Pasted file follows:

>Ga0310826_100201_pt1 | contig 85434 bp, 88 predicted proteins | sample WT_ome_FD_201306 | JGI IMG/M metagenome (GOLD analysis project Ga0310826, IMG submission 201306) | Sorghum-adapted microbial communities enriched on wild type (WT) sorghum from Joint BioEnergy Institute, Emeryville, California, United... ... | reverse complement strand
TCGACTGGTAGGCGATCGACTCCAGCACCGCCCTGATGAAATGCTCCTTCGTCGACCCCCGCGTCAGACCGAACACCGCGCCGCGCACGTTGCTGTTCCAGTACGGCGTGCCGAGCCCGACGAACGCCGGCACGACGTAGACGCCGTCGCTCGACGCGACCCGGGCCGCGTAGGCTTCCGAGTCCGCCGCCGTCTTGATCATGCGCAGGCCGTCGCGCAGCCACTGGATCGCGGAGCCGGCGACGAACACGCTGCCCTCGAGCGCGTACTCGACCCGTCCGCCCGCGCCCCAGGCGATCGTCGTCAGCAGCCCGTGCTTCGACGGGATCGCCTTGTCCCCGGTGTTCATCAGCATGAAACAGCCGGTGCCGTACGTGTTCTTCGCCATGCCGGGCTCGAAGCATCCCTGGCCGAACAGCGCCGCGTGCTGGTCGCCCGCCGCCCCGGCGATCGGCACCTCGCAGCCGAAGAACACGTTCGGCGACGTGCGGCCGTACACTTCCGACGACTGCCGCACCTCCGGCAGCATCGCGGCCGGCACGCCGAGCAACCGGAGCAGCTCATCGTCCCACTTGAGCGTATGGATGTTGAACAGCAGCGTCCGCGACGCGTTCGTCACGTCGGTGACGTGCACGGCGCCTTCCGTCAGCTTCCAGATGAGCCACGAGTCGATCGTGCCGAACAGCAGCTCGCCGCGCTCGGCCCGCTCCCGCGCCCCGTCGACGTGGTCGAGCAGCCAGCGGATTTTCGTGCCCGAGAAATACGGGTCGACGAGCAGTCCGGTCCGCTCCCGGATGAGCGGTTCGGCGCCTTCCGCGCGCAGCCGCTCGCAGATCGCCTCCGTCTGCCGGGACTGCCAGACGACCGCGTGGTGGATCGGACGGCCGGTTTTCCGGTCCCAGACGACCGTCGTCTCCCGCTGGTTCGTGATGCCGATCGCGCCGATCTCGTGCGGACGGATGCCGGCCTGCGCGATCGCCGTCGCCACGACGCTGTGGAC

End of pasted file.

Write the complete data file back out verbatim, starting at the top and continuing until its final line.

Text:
>Ga0310826_100201_pt1 | contig 85434 bp, 88 predicted proteins | sample WT_ome_FD_201306 | JGI IMG/M metagenome (GOLD analysis project Ga0310826, IMG submission 201306) | Sorghum-adapted microbial communities enriched on wild type (WT) sorghum from Joint BioEnergy Institute, Emeryville, California, United... ... | reverse complement strand
TCGACTGGTAGGCGATCGACTCCAGCACCGCCCTGATGAAATGCTCCTTCGTCGACCCCCGCGTCAGACCGAACACCGCGCCGCGCACGTTGCTGTTCCAGTACGGCGTGCCGAGCCCGACGAACGCCGGCACGACGTAGACGCCGTCGCTCGACGCGACCCGGGCCGCGTAGGCTTCCGAGTCCGCCGCCGTCTTGATCATGCGCAGGCCGTCGCGCAGCCACTGGATCGCGGAGCCGGCGACGAACACGCTGCCCTCGAGCGCGTACTCGACCCGTCCGCCCGCGCCCCAGGCGATCGTCGTCAGCAGCCCGTGCTTCGACGGGATCGCCTTGTCCCCGGTGTTCATCAGCATGAAACAGCCGGTGCCGTACGTGTTCTTCGCCATGCCGGGCTCGAAGCATCCCTGGCCGAACAGCGCCGCGTGCTGGTCGCCCGCCGCCCCGGCGATCGGCACCTCGCAGCCGAAGAACACGTTCGGCGACGTGCGGCCGTACACTTCCGACGACTGCCGCACCTCCGGCAGCATCGCGGCCGGCACGCCGAGCAACCGGAGCAGCTCATCGTCCCACTTGAGCGTATGGATGTTGAACAGCAGCGTCCGCGACGCGTTCGTCACGTCGGTGACGTGCACGGCGCCTTCCGTCAGCTTCCAGATGAGCCACGAGTCGATCGTGCCGAACAGCAGCTCGCCGCGCTCGGCCCGCTCCCGCGCCCCGTCGACGTGGTCGAGCAGCCAGCGGATTTTCGTGCCCGAGAAATACGGGTCGACGAGCAGTCCGGTCCGCTCCCGGATGAGCGGTTCGGCGCCTTCCGCGCGCAGCCGCTCGCAGATCGCCTCCGTCTGCCGGGACTGCCAGACGACCGCGTGGTGGATCGGACGGCCGGTTTTCCGGTCCCAGACGACCGTCGTCTCCCGCTGGTTCGTGATGCCGATCGCGCCGATCTCGTGCGGACGGATGCCGGCCTGCGCGATCGCCGTCGCCACGACGCTGTGGAC